For this I used the same setup as for part 1 of this exercise, with Gwideon the Griffin as the patient model.
|Sun: Left to right AWB, Daylight, Shade|
|Shade: Left to right AWB, Daylight, Shade|
|Evening: Left to right AWB, Daylight, Shade|
Taking this to a different situation, I took another sequence using these settings, this time some of my neighbours' houses were the subject. This was taken about 7 in the morning in sunshine.
|Morning in Bradford Street: Top to bottom, AWB, Daylight, Shade|
The importance of understanding colour temperature and judging how this will affect the final image is the key lesson to be learnt here. There are two ways of looking at this:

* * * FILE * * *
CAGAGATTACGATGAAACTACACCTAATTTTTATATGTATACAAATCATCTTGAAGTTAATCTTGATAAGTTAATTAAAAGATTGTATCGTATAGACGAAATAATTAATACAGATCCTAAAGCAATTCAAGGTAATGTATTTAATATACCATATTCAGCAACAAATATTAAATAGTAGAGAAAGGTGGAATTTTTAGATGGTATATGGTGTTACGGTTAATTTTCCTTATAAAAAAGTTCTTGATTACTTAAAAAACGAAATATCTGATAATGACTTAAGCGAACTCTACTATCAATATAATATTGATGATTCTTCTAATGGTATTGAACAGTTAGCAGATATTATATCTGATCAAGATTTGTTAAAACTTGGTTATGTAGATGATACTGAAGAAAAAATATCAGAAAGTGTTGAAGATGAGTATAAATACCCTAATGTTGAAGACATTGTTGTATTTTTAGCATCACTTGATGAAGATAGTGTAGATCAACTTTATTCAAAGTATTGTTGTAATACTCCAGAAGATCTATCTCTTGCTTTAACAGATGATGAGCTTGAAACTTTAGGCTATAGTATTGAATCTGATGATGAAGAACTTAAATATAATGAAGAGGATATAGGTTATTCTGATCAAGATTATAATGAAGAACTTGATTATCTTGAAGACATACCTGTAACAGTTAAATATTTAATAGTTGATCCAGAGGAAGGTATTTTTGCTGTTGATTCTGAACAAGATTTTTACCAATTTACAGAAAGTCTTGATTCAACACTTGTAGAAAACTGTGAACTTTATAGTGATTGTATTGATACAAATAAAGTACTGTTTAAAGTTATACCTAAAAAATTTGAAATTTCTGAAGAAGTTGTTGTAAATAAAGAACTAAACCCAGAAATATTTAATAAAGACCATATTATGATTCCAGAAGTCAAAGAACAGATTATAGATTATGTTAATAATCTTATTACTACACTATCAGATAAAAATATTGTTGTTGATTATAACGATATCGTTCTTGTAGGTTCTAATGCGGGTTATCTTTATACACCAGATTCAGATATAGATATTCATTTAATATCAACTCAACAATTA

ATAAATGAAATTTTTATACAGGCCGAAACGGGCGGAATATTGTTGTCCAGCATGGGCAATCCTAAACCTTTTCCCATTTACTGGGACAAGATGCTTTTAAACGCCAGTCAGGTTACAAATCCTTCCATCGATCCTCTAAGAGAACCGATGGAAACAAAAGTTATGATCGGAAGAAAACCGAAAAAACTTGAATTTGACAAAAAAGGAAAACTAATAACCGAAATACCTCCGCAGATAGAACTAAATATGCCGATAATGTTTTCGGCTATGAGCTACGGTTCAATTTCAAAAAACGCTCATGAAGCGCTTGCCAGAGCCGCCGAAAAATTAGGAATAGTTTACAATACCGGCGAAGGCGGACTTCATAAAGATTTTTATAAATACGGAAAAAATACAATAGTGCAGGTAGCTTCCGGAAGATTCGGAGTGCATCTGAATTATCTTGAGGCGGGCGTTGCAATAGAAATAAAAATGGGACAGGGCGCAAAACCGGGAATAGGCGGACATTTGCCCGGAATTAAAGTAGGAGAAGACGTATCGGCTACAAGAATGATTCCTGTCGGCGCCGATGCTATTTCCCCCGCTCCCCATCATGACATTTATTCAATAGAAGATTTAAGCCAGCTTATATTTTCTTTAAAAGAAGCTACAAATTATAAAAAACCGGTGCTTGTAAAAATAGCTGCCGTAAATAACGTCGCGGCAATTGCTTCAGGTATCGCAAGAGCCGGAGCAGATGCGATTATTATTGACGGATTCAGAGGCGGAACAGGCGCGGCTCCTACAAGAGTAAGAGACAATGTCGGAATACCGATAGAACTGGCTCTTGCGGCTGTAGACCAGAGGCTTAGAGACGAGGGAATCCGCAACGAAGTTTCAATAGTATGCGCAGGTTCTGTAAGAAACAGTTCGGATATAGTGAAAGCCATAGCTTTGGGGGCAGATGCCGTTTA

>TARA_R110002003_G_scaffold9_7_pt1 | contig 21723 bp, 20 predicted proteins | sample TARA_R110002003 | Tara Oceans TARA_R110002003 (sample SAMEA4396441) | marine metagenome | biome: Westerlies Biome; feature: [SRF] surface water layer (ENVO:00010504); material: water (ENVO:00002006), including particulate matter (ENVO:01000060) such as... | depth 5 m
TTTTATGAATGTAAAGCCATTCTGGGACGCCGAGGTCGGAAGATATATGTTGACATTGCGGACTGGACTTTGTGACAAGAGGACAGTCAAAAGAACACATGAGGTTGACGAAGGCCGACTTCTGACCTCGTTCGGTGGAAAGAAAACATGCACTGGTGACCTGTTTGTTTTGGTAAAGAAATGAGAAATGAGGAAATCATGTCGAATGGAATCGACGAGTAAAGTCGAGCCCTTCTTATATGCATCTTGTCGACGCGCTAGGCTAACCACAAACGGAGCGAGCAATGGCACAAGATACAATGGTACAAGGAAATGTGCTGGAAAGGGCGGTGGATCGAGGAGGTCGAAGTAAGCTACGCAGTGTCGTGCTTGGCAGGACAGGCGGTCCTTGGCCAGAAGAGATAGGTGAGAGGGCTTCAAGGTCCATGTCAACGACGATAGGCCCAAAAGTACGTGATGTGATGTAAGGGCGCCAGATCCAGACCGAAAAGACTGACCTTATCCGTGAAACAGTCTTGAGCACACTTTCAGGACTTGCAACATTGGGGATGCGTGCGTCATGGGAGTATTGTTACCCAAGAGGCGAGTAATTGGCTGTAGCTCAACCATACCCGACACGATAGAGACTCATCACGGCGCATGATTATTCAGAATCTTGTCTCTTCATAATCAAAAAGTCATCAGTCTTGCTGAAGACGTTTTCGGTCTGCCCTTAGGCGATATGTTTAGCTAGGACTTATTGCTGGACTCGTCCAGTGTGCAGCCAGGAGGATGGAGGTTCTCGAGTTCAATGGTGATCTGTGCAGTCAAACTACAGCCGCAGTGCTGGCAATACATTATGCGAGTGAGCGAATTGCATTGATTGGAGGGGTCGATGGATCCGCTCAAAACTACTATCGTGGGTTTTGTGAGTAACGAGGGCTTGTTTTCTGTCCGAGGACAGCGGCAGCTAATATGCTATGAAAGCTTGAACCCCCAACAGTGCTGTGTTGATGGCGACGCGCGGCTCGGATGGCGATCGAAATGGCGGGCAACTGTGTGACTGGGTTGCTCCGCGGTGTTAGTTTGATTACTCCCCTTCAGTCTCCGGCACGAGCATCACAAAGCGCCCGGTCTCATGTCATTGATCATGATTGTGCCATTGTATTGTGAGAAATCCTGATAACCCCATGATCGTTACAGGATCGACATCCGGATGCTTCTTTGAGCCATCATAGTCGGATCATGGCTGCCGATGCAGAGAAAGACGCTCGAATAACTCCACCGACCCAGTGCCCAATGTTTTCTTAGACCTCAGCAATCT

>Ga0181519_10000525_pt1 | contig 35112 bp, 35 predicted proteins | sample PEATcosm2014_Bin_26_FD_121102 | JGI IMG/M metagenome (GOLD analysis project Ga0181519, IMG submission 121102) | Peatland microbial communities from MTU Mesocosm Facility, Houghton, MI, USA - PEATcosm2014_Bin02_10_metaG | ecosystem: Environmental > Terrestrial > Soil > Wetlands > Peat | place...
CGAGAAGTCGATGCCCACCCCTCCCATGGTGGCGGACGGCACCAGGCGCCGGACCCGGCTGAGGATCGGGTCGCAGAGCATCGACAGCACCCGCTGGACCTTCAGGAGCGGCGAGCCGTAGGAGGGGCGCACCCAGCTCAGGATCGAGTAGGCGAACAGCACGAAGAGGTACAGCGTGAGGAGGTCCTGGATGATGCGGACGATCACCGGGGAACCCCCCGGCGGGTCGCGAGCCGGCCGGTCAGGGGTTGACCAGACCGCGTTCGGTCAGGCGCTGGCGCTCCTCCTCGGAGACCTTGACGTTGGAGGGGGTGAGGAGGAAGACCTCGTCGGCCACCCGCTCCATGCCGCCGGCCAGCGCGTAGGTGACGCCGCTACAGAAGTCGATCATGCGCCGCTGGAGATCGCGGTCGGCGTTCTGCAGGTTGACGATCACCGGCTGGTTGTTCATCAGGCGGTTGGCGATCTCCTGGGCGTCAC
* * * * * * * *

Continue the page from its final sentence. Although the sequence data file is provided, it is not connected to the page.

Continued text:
- use the manual in-camera settings to give the best representation of the scene or the desired effect at the time of shooting; or
- shoot RAW at AWB and adjust in the RAW editor.
There are benefits to both. The main difficulty with the first option is seeing whether the chosen setting is giving you the desired effect. I find that using the screen on the back of the camera is sometimes difficult depending on conditions, so would not use this to make such judgments unless working, in say a studio.
Strong colour casts can be introduced by adjusting White Balance, and these must be considered as part of the creative input into the overall composition of an image.
My preference is always to shoot RAW as this captures all the information I need and I can then adjust using my preferred RAW editor, Lightroom.